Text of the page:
Home Hope for COVID relief: Scripps Research scientists discover antibodies to create new immunity

Hope for COVID relief: Scripps Research scientists discover antibodies to create new immunity

Rebecca Barnabi
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Research has opened a new door toward vaccine approaches and strategies against SARS viruses.

Scripps Research scientists discovered antibodies that induce broad immunity against SARS viruses, including emerging variants. SARS-CoV-2 is the virus that causes COVID, and mutates so rapidly that controlling it with vaccines is a challenge.

Antibodies effective against many different variants of SARS-CoV-2 were identified by Scripps Research scientists. The antibodies, according to a press release, would be effective against other SARS viruses including SARS-CoV-1, the highly lethal virus that caused an outbreak in 2003.

Research results, published Wednesday in Science Translational Medicine, concluded that certain animals make “pan-SARS virus” antibodies more so than humans, which gives scientists clues as to how to make better vaccines. Scientists found “these neutralizing antibodies recognize a viral spike region that is relatively more conserved, meaning that it is present across many different SARS viruses and is therefore less likely to mutate over time.” The research will enable development of next-generation vaccines with additional protection against emerging SARS-CoV-2 variants and other SARS-related viruses.

“If we can design vaccines that elicit the similar broad responses that we’ve seen in this study, these treatments could enable broader protection against the virus and variants of concern,” senior author Raiees Andrabi, PhD, an investigator in the Department of Immunology and Microbiology, said in the press release.

The study observed the immunization with the SARS-CoV-2 spike protein, the portion of the virus that penetrates and infects host cells, in rhesus macaque monkeys. According to the press release, two shots were administered, resembling a similar strategy used with currently available mRNA vaccines in humans. However, the macaques had a broad neutralizing antibody response against the virus, including variants such as Omicron.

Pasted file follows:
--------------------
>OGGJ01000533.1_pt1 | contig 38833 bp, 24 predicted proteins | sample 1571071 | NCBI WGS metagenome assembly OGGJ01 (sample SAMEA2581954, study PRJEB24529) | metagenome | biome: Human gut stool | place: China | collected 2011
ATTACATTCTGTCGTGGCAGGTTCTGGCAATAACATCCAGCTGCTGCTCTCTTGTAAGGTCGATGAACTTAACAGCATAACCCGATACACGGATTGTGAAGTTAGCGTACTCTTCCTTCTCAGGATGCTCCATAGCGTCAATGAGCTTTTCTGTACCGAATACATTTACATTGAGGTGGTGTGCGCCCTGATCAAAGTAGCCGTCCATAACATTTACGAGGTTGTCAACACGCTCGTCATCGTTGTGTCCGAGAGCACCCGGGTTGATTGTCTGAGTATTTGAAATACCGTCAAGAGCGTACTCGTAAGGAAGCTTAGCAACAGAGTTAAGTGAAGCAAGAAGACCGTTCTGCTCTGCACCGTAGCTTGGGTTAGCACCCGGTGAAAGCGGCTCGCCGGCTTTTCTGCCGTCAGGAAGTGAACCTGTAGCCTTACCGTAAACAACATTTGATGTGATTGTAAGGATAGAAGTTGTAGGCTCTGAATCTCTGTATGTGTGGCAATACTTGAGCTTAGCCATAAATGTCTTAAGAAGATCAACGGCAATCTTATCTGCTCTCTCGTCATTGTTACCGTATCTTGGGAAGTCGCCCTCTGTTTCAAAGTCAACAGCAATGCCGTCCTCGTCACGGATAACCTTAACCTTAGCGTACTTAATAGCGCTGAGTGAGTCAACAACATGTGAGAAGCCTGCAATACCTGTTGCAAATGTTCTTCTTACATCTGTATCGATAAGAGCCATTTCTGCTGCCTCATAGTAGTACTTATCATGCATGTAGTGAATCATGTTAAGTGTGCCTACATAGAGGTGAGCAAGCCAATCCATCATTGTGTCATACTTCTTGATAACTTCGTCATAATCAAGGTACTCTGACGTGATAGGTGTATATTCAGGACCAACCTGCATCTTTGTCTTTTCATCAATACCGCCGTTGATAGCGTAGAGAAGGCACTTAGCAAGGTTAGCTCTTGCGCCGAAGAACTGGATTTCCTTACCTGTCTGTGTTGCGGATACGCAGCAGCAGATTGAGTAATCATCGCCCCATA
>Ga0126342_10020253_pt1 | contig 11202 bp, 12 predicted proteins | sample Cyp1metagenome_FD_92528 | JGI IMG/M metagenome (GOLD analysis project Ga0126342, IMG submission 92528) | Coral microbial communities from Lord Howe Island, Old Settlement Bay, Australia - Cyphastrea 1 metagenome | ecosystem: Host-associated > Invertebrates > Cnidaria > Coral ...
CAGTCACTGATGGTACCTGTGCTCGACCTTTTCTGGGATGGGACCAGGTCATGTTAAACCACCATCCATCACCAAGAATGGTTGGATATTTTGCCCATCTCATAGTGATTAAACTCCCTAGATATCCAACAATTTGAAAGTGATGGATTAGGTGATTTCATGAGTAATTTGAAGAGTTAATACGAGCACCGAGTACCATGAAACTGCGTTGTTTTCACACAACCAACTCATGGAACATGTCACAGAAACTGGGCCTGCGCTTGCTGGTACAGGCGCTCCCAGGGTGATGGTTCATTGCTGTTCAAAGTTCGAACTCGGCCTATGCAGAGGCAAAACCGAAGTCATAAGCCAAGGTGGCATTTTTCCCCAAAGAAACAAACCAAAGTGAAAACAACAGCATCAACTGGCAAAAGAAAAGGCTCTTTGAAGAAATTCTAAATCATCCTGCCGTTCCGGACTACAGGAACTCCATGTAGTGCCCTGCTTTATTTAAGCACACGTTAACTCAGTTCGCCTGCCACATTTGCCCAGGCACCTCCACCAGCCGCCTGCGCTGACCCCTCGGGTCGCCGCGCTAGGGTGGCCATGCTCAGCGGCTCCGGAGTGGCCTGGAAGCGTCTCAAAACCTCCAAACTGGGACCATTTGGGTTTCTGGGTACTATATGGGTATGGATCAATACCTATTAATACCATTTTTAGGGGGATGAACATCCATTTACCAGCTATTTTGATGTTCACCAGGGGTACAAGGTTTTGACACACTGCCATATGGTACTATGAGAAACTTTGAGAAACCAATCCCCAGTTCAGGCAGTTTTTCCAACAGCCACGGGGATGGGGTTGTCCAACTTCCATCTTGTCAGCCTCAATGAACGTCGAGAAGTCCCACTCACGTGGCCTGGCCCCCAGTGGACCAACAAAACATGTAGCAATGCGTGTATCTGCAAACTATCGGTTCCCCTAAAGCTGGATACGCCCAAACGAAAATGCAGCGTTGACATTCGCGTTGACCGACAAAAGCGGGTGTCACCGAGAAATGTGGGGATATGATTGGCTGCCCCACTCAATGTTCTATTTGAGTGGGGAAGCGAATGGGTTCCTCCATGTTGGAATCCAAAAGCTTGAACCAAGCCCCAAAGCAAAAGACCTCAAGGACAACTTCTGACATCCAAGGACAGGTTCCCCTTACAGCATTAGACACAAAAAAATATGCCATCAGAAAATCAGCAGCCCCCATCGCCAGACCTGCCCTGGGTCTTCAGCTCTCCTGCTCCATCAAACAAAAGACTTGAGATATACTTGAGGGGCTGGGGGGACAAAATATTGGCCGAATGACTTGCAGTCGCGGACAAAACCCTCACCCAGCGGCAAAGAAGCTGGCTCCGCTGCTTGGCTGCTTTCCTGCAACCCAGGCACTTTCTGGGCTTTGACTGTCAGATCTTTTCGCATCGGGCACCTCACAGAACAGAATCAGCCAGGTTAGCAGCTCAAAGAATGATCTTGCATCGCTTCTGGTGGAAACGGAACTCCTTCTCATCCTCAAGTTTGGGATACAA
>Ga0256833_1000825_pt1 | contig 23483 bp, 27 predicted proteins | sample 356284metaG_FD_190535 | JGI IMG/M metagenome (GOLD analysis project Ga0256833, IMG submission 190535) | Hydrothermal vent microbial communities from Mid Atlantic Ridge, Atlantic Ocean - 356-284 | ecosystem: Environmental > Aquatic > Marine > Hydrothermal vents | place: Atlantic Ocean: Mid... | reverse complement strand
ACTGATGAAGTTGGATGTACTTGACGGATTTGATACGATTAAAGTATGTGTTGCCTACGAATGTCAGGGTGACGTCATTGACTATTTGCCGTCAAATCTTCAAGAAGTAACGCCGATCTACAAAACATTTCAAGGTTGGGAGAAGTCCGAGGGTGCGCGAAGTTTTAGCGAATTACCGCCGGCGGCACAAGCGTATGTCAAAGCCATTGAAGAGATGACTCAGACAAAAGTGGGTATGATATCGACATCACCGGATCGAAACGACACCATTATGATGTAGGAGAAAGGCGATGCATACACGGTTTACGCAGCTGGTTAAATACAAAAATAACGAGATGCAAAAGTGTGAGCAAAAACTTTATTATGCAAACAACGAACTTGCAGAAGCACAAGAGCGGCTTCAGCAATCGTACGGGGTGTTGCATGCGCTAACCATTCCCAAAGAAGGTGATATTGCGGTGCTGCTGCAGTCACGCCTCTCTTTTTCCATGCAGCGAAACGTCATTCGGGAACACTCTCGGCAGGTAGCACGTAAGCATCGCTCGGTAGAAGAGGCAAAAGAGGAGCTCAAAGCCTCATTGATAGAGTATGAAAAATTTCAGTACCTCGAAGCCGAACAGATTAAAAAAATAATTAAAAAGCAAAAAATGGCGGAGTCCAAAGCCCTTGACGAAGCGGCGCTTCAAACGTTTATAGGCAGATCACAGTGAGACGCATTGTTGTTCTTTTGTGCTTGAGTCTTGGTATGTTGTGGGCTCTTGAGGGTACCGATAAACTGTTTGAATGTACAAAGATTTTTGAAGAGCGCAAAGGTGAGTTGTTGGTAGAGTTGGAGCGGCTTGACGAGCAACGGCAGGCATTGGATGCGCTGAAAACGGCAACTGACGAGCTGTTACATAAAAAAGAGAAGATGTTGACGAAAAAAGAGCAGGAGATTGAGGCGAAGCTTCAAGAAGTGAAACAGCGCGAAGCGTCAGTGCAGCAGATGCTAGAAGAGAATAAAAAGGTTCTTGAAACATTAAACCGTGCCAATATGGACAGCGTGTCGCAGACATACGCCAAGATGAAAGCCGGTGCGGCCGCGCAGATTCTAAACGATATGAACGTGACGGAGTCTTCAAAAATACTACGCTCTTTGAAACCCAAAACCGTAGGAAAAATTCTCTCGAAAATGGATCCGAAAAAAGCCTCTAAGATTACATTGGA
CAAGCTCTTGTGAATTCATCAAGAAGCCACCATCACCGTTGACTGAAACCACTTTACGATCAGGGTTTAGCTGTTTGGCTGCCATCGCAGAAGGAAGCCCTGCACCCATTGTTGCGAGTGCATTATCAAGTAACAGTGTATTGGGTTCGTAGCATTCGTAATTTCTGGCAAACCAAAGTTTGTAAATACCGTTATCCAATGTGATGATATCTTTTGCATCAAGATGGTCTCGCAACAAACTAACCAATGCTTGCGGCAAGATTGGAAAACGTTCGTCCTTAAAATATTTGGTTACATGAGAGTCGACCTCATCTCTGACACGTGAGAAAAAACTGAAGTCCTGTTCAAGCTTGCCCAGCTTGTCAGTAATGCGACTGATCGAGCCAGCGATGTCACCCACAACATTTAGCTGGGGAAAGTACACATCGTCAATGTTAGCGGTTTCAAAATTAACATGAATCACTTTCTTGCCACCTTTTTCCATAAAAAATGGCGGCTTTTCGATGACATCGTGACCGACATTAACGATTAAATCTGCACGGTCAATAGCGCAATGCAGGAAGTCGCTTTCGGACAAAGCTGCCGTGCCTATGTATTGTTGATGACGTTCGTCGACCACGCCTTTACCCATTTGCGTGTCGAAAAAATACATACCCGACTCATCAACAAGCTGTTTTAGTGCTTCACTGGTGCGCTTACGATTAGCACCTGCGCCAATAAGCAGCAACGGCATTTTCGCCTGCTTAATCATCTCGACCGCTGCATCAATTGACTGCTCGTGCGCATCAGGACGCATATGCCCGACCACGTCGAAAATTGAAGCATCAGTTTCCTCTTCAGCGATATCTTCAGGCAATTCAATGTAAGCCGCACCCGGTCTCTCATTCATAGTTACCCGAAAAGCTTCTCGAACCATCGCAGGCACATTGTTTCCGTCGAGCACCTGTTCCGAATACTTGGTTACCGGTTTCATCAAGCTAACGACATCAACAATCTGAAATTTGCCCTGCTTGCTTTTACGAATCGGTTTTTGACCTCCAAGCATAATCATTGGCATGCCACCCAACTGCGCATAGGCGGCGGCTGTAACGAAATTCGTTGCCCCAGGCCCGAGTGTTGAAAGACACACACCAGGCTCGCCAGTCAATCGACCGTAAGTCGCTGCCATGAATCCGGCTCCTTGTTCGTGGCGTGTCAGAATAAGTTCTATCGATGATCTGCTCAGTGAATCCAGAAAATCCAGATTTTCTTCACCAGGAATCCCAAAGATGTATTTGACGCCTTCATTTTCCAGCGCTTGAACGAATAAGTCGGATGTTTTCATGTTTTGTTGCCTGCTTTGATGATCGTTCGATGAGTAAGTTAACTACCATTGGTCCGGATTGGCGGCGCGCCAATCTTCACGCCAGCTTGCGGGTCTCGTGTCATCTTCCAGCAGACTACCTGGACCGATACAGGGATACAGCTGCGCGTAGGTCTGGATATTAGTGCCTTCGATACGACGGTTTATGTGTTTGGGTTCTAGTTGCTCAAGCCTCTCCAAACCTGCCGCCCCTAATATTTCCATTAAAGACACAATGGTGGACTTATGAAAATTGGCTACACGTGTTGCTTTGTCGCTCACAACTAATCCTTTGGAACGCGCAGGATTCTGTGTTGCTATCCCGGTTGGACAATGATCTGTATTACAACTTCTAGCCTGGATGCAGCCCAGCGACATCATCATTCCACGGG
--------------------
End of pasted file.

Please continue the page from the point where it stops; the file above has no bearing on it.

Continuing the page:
The scientists collaborated with Ian Wilson’s lab at Scripps Research to further investigate the antibody structures, and found “the antibodies recognize a conserved region on the edge of the site where the spike protein binds to host cells, called the angiotensin converting enzyme 2 (ACE2) receptor binding site. This is different than the region where the majority of human antibodies target, which overlaps more with the ACE2 receptor binding site and is more variable to change.”

“The antibody structures reveal an important area common to multiple SARS-related viruses,” co-senior author Ian Wilson, DPhil, Hansen Professor of Structural Biology and Chair of the Department of Integrative Structural and Computational Biology, said in the press release. “This region to date has rarely been seen to be targeted by human antibodies and suggests additional strategies that can be used to coax our immune system into recognizing this particular region of the virus.”

The press release stated that the macaque’s gene coding for these broad neutralizing antibodies is not the same in humans. The dominant immune response in humans is related to the macaque’s gene.

“According to our study, the macaques have an antibody gene that offers them more protection against SARS viruses,” Dennis Burton, PhD, co-senior author and chair of the Department of Immunology and Microbiology, said in the press release. “This observation teaches us that studying the effect of a vaccine in monkeys can only take us so far but also reveals a new target for our vaccine efforts that we might be able to exploit by advanced protein design strategies.”

The study, Broadly neutralizing antibodies to SARS-related viruses can be readily induced in rhesus macaques,” provides a door into the future of vaccinations for humans, but more investigation is needed to identify strategies against SARS viruses.

Scripps Research is an independent, nonprofit biomedical institute, and trains the next generation of leading scientists at our Skaggs Graduate School. Teams at Scripps Research Translational Institute harness genomics, digital medicine and cutting-edge informatics to understand individual health and render more effective healthcare.


Rebecca Barnabi

Rebecca Barnabi

Rebecca J. Barnabi is the national editor of Augusta Free Press. A graduate of the University of Mary Washington, she began her journalism career at The Fredericksburg Free-Lance Star. In 2013, she was awarded first place for feature writing in the Maryland, Delaware, District of Columbia Awards Program, and was honored by the Virginia School Boards Association’s 2019 Media Honor Roll Program for her coverage of Waynesboro Schools. Her background in newspapers includes writing about features, local government, education and the arts.